Music Feature

Film Review: The Kid With the Bike

by Piers Marchant
The understated triumph of the Dardenne Brothers

Dir. Jean-Pierre & Luc Dardenne
Score: 7.1

We can add to the international pantheon of cinematic sad-faced young boys that of Cyril (Thomas Doret), a sandy-blonde kid whose completely useless father has left in the care of a state-run youth counseling center in the Dardenne Brothers latest naturalist narrative. When we first meet him, he's desperately dialing and redialing the disconnected number of his father's last known whereabouts, his perpetually down-turned expression revealing hauntingly little of the heartbreak raging in his chest.

It's really only when a kindly local hairdresser, Samantha (Cécile De France), agrees to take Cyril for weekends, that we get to know the depths and levels of his anguish. At first, he spends all his free time attempting to track down his father's whereabouts, convinced that he'll be taken back once he finds him, but when he finally does meet Guy (Jérémie Renier) again, the meeting goes from bad to worse. Stricken and rudderless, it's not long before young Cyril has taken up with a local thug, Wes (Egon Di Mateo), who convinces him to run a crime for him, a task whose ill-gained profit Cyril refuses to take ("I do it for you," the boy says, pathetically). But it is only when Cyril has at last exhausted all other possibilities that he can begin to take an important re-evaluation of his life.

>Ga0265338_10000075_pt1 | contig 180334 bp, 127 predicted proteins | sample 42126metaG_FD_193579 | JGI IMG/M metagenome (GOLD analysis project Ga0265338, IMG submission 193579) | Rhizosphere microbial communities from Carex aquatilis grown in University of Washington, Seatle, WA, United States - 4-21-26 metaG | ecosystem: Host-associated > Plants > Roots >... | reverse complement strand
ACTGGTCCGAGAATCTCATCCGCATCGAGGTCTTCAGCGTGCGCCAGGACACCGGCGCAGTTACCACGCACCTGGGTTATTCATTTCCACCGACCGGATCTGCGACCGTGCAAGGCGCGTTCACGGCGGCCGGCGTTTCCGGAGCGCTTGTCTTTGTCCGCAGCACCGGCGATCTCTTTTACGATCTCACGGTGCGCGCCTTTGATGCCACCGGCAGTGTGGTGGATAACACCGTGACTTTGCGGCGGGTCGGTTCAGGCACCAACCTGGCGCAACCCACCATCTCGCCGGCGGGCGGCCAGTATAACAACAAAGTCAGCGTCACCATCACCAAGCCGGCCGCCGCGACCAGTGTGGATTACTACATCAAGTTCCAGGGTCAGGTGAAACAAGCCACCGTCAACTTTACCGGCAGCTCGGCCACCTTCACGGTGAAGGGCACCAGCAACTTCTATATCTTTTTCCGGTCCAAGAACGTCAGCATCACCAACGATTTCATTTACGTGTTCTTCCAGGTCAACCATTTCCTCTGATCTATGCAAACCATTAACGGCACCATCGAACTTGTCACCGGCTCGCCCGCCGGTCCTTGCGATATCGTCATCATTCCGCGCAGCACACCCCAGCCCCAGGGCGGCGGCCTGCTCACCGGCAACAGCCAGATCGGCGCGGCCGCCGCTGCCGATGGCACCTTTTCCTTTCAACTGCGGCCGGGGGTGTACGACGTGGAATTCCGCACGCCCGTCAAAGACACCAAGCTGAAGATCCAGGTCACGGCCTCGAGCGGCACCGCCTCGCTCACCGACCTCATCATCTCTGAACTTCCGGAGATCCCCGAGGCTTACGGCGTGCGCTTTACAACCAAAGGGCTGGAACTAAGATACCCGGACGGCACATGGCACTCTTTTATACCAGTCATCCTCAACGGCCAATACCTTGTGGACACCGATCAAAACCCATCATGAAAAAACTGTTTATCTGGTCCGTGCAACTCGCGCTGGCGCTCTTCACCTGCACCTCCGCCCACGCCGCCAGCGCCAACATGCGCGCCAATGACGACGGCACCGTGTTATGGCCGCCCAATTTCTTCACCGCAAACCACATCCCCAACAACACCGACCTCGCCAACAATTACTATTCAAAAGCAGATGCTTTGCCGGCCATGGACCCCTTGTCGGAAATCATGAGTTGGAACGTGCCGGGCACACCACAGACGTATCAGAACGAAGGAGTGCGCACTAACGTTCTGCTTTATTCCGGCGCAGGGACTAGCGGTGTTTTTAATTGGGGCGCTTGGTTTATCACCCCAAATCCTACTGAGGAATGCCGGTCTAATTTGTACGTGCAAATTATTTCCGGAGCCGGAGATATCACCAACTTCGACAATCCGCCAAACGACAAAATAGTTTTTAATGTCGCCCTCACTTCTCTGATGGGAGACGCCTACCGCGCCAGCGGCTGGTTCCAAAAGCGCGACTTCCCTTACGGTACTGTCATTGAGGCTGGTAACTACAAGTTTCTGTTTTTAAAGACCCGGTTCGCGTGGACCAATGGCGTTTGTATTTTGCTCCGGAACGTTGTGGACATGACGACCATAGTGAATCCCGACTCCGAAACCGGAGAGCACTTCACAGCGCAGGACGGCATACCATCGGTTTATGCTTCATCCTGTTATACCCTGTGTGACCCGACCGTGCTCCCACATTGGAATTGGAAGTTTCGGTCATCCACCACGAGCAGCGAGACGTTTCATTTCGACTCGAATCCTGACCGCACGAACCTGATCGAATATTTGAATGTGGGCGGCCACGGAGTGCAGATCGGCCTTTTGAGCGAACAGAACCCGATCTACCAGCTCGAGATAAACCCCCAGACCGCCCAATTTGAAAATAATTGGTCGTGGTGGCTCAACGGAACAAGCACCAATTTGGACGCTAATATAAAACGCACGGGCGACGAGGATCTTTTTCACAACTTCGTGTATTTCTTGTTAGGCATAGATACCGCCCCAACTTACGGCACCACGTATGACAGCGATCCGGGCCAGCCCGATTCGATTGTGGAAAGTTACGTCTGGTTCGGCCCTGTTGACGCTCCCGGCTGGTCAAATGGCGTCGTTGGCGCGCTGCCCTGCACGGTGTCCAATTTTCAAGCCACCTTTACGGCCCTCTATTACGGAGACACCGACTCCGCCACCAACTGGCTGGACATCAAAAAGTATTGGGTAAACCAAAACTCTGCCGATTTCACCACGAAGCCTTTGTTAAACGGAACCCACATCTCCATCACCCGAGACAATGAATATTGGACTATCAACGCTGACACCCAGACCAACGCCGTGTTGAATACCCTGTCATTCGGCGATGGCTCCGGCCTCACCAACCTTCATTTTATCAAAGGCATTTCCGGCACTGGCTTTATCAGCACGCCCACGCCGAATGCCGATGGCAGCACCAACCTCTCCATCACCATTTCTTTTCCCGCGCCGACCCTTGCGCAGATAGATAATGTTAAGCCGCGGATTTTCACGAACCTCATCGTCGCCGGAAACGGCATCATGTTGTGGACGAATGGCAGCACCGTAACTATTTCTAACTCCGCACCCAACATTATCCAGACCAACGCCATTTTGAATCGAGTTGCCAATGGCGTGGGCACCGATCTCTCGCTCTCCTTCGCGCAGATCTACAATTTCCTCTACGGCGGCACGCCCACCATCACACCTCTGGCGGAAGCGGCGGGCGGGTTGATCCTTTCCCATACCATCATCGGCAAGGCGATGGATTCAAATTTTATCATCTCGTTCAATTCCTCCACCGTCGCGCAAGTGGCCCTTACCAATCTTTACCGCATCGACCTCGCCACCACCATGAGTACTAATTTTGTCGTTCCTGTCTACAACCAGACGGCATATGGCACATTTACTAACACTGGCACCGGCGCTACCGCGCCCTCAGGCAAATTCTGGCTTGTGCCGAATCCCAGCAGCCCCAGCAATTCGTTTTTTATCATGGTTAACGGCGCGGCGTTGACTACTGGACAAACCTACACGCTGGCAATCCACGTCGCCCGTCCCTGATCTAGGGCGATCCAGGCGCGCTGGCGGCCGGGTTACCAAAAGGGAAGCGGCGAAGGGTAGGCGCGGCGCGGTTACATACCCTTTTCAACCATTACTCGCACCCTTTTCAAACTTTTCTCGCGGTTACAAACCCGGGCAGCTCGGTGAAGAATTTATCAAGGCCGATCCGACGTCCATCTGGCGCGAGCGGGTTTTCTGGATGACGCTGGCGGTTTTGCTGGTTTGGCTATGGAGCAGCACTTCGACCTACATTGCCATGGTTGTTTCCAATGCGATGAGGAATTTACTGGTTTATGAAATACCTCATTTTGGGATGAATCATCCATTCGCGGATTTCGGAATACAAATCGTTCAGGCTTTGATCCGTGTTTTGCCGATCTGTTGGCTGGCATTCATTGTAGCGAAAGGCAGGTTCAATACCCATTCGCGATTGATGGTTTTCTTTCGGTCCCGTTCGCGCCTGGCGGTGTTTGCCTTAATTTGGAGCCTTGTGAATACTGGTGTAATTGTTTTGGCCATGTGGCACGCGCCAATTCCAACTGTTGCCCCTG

In typical Dardenne fashion, Cyril's narrative is never easy, simple or broad. The brothers have achieved in their remarkably no-nonsense, underplayed style, a manner of conveying their characters' plight that almost never feels staged, phony or, worse yet, unearned. With simple, hand-held camera movements, and a disdain for melodrama, the Brothers' films attain a kind of hard-won realism, bereft of showy set pieces and flashy acting. Instead of plunging into the murky depths of the human psyche with an obvious agenda of emotional platitudes, their films play out like small Chekhovian dramas, where small details make a difference and the image of a bloodied but unbowed sweat-sheened boy racing down a street on his bike is cause for quiet exhilaration.

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